controlled and the distribution of grazing animals to be regulated. Fences, however, may have an adverse effect upon recreation as they change the open character of moorland landscapes and prevent the free movement of walkers. Baseline descriptions Collection of baseline data is important for two reasons. First, impacts can only be determined by comparing the situation before and after implementation. Secondly, the identification of impacts is intimately associated with a description of the environmental characteristics of an area. It is unlikely that a broad policy will affect all areas equally. Baseline analysis, for exam-
after ITE, 1978).
ple, will indicate those geographical areas where individual impacts are likely to be manifest and where there are likely to be considerable regional variations. With respect to upland agriculture, Sinclair (1983) has identified two types of area which respond to change in different ways. It is important that baseline data are collected from both types of area and they should cover each of the main types of potential impact identified above. To allow for these differences when studying the LFA policy, Wathern et al. (1985a) selected two contrasting areas in Clwyd, north Wales, where impacts could be monitored. The initial distribution of land use and semi-natural vegetation was determined from a study of O.S. maps which more or less coincide with the onset of the post-war policy on upland agricul-
ture. No maps were available showing the position immediately prior to the implementation of the policy. As EC policy represents merely the extension of U.K. domestic provisions, see below, this is less of a constraint on analysis than at first it may appear. One of the key issues in both project and policy appraisal is the management of uncertainty (ERL, 1985). Two factors influence the level of data required in order to describe adequately the baseline situation. These are the stability of the system under consideration and the inherent variability of the parameters measured. Identifying monitoring schemes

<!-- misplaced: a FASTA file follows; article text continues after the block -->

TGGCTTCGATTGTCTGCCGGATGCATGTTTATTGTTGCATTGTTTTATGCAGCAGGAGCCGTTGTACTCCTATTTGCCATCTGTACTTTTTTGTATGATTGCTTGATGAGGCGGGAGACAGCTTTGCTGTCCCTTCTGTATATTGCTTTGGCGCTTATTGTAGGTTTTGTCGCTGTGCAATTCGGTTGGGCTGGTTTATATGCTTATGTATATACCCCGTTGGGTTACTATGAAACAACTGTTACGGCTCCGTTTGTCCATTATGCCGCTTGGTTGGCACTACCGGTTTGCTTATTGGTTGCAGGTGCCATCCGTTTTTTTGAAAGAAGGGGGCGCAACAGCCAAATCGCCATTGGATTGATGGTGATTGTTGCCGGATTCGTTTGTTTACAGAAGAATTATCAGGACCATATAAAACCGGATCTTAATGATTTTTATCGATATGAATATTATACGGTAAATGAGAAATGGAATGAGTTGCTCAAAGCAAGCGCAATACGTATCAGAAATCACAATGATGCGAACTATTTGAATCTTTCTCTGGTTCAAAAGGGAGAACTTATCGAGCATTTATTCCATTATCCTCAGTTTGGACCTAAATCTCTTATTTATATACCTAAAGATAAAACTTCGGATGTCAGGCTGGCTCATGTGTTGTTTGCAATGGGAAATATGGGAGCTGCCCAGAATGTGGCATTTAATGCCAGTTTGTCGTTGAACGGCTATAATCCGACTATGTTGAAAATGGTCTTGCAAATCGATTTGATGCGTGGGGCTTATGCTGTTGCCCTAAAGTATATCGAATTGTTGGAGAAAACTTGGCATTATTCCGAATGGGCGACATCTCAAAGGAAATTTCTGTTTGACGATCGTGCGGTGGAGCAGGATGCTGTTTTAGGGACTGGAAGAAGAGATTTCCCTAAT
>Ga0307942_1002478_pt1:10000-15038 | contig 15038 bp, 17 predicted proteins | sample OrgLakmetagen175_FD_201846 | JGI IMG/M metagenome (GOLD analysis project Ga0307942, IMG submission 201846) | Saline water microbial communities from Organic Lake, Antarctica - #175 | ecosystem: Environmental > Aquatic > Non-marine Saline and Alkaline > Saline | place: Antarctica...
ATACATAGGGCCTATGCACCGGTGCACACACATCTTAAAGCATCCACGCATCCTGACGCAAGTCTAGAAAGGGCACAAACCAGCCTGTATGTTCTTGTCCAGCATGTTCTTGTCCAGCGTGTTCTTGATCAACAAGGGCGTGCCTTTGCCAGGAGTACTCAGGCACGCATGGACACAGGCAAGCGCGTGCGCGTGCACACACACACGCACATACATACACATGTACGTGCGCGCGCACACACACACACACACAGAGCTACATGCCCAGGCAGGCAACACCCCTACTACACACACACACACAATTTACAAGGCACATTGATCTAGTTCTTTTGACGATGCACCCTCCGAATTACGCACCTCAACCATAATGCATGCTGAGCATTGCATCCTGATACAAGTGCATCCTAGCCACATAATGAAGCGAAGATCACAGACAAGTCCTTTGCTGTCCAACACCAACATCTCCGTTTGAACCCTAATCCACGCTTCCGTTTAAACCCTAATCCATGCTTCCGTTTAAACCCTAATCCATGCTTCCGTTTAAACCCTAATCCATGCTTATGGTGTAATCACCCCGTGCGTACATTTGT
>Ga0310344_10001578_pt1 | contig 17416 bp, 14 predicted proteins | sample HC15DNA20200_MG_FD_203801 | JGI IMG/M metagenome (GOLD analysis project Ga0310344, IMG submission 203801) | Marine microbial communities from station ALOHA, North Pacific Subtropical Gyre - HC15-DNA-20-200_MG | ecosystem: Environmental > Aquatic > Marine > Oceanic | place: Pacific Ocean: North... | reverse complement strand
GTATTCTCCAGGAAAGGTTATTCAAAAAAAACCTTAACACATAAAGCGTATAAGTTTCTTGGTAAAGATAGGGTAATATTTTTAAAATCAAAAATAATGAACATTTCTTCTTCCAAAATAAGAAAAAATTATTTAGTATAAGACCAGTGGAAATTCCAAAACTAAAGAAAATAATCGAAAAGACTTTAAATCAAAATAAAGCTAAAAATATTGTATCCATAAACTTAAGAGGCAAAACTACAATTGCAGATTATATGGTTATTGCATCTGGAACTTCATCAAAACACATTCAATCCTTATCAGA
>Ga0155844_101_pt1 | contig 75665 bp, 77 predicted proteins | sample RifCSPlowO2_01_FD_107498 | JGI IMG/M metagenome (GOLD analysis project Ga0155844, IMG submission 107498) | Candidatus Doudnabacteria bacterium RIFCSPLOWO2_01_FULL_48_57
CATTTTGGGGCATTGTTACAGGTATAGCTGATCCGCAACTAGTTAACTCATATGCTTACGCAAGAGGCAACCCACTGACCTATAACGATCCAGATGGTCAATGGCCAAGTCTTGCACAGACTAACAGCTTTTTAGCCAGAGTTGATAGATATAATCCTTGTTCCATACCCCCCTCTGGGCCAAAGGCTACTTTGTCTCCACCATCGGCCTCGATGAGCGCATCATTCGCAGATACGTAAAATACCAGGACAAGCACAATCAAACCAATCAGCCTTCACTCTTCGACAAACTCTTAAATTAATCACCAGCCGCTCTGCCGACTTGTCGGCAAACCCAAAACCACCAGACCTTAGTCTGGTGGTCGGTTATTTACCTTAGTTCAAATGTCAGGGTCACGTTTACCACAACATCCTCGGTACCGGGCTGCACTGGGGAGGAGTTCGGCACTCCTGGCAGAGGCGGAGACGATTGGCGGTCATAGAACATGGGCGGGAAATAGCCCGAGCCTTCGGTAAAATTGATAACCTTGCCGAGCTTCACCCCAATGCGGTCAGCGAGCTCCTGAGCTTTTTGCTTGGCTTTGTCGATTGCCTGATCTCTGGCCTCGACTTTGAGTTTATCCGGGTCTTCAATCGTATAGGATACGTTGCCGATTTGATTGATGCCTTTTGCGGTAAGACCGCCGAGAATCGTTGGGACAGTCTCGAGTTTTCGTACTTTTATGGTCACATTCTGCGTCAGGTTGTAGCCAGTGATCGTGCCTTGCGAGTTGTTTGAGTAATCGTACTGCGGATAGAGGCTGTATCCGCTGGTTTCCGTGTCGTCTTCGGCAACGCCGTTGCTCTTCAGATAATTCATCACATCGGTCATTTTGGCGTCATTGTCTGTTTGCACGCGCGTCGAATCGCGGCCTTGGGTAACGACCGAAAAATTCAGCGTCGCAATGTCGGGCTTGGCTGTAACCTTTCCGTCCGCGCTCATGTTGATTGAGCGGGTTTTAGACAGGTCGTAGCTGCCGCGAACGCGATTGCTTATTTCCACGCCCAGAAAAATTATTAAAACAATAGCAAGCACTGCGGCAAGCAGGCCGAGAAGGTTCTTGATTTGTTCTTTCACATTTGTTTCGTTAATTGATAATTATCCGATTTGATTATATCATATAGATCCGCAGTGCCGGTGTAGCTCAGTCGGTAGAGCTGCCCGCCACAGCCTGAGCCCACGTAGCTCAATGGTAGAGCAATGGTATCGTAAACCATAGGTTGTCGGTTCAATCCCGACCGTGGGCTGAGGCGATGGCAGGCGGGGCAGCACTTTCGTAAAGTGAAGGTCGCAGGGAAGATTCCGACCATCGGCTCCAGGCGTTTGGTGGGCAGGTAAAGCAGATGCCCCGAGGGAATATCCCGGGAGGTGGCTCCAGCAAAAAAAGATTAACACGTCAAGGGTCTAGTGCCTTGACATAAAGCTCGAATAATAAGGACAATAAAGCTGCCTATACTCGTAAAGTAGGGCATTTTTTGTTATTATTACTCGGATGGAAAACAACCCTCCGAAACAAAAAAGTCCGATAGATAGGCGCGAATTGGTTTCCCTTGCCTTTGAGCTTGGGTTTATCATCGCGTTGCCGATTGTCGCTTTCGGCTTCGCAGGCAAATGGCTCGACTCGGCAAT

Baseline studies should be regarded as the first phase in a stream of data-generation which runs throughout policy appraisal. It is important to identify appropriate monitoring schemes to ensure that adequate data are produced so that impacts can be assessed. With respect to the LFA policy, data on upland land use and vegetation change over time are required to indicate the effect of the policy on the physical environment. In order to explain these changes, however, detailed information on changes in agricultural practice over the same period is also required, so that cause-effect relationships can be identified. Determining policy conflicts
Increasingly, policies emanating from different sectors are seen to be in conflict. Thus, the policies which provide capital grants for farm improvement and headage payments to encourage agricultural production in many situations conflict with the provisions for landscape and wildlife conservation embodied in various aspects of environmental legislation. Similarly, grant aid for fencing encourages farmers to fence upland areas, impeding the use of these for recreation, one objective of multiple-use policy.
ASSESSING THE EFFECTS OF POLICIES
Many EC directives, being in effect supranational policy, leave detailed implementation to member states. In considering the impact of a policy in achieving change, it is therefore important to determine the extent to which this reflects a feature of the policy, or is a result of the way it has been implemented. Only when appropriate legislation and implementation measures are in place is a policy likely to effect a substantive environmental change. Reviewing the effects of a policy will be most eflicient when each of these factors is considered in turn. Policy review, therefore, should follow three stages involving legislative, procedural and substantive review. Legislative review